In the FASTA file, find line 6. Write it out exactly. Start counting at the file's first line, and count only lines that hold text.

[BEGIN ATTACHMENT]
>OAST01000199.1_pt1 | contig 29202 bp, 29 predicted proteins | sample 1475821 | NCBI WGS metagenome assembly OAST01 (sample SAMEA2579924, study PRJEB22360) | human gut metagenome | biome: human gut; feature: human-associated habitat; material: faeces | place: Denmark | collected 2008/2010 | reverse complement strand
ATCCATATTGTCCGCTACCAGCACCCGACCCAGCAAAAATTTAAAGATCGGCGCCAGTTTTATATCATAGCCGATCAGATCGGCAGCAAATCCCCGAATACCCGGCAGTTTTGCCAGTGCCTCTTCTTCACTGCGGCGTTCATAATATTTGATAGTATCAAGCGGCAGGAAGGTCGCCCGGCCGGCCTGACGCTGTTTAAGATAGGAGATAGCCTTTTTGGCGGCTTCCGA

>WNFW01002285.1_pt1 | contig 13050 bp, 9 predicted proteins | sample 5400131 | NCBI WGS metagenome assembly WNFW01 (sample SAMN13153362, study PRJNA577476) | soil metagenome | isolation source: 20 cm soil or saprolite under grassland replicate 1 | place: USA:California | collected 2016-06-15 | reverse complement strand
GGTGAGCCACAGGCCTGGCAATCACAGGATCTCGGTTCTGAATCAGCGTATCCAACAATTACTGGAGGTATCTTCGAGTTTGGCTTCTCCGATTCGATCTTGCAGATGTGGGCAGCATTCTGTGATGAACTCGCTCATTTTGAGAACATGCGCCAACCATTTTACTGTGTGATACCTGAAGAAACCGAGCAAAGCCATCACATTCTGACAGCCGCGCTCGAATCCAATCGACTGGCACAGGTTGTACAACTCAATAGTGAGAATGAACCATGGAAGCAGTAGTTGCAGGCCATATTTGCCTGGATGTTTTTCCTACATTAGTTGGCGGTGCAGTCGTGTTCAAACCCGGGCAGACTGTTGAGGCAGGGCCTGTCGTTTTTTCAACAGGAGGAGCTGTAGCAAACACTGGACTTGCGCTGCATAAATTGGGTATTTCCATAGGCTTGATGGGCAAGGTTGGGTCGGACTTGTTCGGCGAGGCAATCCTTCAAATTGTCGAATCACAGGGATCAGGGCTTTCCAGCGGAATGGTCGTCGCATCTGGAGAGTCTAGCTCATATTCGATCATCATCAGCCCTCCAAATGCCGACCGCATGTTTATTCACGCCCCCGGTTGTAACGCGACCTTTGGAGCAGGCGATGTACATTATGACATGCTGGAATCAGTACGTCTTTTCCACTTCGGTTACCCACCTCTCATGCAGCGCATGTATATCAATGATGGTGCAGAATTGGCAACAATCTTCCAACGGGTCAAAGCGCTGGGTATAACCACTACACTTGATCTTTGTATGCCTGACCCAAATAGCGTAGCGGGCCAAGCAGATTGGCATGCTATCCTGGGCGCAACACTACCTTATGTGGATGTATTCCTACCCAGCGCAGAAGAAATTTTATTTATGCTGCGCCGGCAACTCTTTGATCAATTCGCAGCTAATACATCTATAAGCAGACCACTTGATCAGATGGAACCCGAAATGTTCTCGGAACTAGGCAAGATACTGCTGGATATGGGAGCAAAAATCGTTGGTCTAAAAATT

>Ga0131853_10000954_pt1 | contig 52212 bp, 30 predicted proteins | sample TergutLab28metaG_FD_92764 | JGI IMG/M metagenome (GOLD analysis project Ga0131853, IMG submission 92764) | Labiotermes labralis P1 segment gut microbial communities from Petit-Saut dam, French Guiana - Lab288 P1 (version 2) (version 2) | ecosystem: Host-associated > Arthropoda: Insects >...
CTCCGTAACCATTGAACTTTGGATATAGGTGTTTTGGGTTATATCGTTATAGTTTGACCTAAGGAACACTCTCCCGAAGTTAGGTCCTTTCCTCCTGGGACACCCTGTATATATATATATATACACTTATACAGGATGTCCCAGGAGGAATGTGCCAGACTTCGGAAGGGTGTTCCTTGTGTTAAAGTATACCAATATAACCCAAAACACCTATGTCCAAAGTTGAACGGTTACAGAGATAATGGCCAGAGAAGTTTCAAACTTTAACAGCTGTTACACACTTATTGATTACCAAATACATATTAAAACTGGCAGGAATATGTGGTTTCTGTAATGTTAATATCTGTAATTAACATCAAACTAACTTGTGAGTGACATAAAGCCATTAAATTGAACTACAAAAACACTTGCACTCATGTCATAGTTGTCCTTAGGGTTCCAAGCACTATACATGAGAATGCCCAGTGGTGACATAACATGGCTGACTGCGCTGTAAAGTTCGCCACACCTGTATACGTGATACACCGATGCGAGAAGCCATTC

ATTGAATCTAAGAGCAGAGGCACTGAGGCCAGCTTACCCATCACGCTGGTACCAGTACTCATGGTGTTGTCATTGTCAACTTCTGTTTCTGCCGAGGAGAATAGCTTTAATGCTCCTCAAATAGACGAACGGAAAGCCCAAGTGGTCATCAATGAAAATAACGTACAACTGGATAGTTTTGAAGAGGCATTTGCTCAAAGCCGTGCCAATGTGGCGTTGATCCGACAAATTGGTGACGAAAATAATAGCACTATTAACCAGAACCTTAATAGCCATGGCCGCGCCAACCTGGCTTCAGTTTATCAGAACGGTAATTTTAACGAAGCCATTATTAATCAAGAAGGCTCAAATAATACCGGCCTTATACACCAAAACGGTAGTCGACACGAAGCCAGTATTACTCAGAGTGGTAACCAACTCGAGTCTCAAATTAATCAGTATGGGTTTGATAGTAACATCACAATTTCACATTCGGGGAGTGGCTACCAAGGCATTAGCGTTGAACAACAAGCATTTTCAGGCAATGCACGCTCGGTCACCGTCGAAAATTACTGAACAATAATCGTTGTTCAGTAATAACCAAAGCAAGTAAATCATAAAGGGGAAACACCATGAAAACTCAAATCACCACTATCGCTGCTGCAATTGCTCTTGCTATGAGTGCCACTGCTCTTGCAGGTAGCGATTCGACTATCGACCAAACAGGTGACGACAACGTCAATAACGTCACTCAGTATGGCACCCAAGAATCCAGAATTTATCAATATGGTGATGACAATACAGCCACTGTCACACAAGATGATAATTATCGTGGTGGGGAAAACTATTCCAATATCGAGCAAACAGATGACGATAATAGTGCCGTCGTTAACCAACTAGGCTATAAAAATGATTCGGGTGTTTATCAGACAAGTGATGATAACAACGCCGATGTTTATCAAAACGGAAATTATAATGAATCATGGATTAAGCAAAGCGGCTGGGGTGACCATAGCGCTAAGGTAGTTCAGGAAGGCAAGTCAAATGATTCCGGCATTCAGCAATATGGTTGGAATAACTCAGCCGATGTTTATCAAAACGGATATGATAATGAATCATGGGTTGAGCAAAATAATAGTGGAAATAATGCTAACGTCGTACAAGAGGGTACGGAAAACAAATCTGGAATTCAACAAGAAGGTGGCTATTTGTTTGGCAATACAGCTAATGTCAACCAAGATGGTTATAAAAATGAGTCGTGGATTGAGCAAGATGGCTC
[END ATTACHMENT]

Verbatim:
CTCCGTAACCATTGAACTTTGGATATAGGTGTTTTGGGTTATATCGTTATAGTTTGACCTAAGGAACACTCTCCCGAAGTTAGGTCCTTTCCTCCTGGGACACCCTGTATATATATATATATACACTTATACAGGATGTCCCAGGAGGAATGTGCCAGACTTCGGAAGGGTGTTCCTTGTGTTAAAGTATACCAATATAACCCAAAACACCTATGTCCAAAGTTGAACGGTTACAGAGATAATGGCCAGAGAAGTTTCAAACTTTAACAGCTGTTACACACTTATTGATTACCAAATACATATTAAAACTGGCAGGAATATGTGGTTTCTGTAATGTTAATATCTGTAATTAACATCAAACTAACTTGTGAGTGACATAAAGCCATTAAATTGAACTACAAAAACACTTGCACTCATGTCATAGTTGTCCTTAGGGTTCCAAGCACTATACATGAGAATGCCCAGTGGTGACATAACATGGCTGACTGCGCTGTAAAGTTCGCCACACCTGTATACGTGATACACCGATGCGAGAAGCCATTC